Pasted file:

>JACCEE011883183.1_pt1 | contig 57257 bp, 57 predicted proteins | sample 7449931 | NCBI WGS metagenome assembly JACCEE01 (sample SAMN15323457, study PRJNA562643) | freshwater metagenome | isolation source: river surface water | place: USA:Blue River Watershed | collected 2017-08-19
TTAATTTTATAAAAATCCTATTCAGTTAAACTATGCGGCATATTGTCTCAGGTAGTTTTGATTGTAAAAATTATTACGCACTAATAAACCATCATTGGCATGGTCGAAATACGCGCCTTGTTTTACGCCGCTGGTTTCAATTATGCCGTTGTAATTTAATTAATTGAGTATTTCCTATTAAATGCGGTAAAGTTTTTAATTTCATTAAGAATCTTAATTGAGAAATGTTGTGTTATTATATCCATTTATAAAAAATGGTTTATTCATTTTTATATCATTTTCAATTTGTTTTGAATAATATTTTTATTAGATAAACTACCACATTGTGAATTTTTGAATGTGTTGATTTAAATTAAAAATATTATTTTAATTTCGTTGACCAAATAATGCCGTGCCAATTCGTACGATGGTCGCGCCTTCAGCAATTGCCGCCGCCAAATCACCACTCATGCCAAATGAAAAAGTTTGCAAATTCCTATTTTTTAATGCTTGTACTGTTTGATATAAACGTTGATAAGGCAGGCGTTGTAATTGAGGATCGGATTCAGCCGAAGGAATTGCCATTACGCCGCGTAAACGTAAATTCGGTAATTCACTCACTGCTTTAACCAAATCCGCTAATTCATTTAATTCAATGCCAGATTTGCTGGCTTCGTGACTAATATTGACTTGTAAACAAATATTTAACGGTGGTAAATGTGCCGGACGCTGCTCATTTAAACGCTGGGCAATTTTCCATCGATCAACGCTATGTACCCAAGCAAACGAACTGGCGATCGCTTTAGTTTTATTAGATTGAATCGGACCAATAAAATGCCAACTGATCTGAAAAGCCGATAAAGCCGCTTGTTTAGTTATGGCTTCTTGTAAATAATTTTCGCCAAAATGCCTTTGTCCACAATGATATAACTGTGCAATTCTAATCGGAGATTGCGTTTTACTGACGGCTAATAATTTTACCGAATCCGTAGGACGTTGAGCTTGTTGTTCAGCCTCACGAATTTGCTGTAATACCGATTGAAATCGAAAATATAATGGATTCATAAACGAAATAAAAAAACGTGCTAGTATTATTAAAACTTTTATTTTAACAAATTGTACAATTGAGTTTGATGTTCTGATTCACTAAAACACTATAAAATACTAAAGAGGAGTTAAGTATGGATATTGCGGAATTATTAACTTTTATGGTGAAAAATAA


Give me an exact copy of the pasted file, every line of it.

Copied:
>JACCEE011883183.1_pt1 | contig 57257 bp, 57 predicted proteins | sample 7449931 | NCBI WGS metagenome assembly JACCEE01 (sample SAMN15323457, study PRJNA562643) | freshwater metagenome | isolation source: river surface water | place: USA:Blue River Watershed | collected 2017-08-19
TTAATTTTATAAAAATCCTATTCAGTTAAACTATGCGGCATATTGTCTCAGGTAGTTTTGATTGTAAAAATTATTACGCACTAATAAACCATCATTGGCATGGTCGAAATACGCGCCTTGTTTTACGCCGCTGGTTTCAATTATGCCGTTGTAATTTAATTAATTGAGTATTTCCTATTAAATGCGGTAAAGTTTTTAATTTCATTAAGAATCTTAATTGAGAAATGTTGTGTTATTATATCCATTTATAAAAAATGGTTTATTCATTTTTATATCATTTTCAATTTGTTTTGAATAATATTTTTATTAGATAAACTACCACATTGTGAATTTTTGAATGTGTTGATTTAAATTAAAAATATTATTTTAATTTCGTTGACCAAATAATGCCGTGCCAATTCGTACGATGGTCGCGCCTTCAGCAATTGCCGCCGCCAAATCACCACTCATGCCAAATGAAAAAGTTTGCAAATTCCTATTTTTTAATGCTTGTACTGTTTGATATAAACGTTGATAAGGCAGGCGTTGTAATTGAGGATCGGATTCAGCCGAAGGAATTGCCATTACGCCGCGTAAACGTAAATTCGGTAATTCACTCACTGCTTTAACCAAATCCGCTAATTCATTTAATTCAATGCCAGATTTGCTGGCTTCGTGACTAATATTGACTTGTAAACAAATATTTAACGGTGGTAAATGTGCCGGACGCTGCTCATTTAAACGCTGGGCAATTTTCCATCGATCAACGCTATGTACCCAAGCAAACGAACTGGCGATCGCTTTAGTTTTATTAGATTGAATCGGACCAATAAAATGCCAACTGATCTGAAAAGCCGATAAAGCCGCTTGTTTAGTTATGGCTTCTTGTAAATAATTTTCGCCAAAATGCCTTTGTCCACAATGATATAACTGTGCAATTCTAATCGGAGATTGCGTTTTACTGACGGCTAATAATTTTACCGAATCCGTAGGACGTTGAGCTTGTTGTTCAGCCTCACGAATTTGCTGTAATACCGATTGAAATCGAAAATATAATGGATTCATAAACGAAATAAAAAAACGTGCTAGTATTATTAAAACTTTTATTTTAACAAATTGTACAATTGAGTTTGATGTTCTGATTCACTAAAACACTATAAAATACTAAAGAGGAGTTAAGTATGGATATTGCGGAATTATTAACTTTTATGGTGAAAAATAA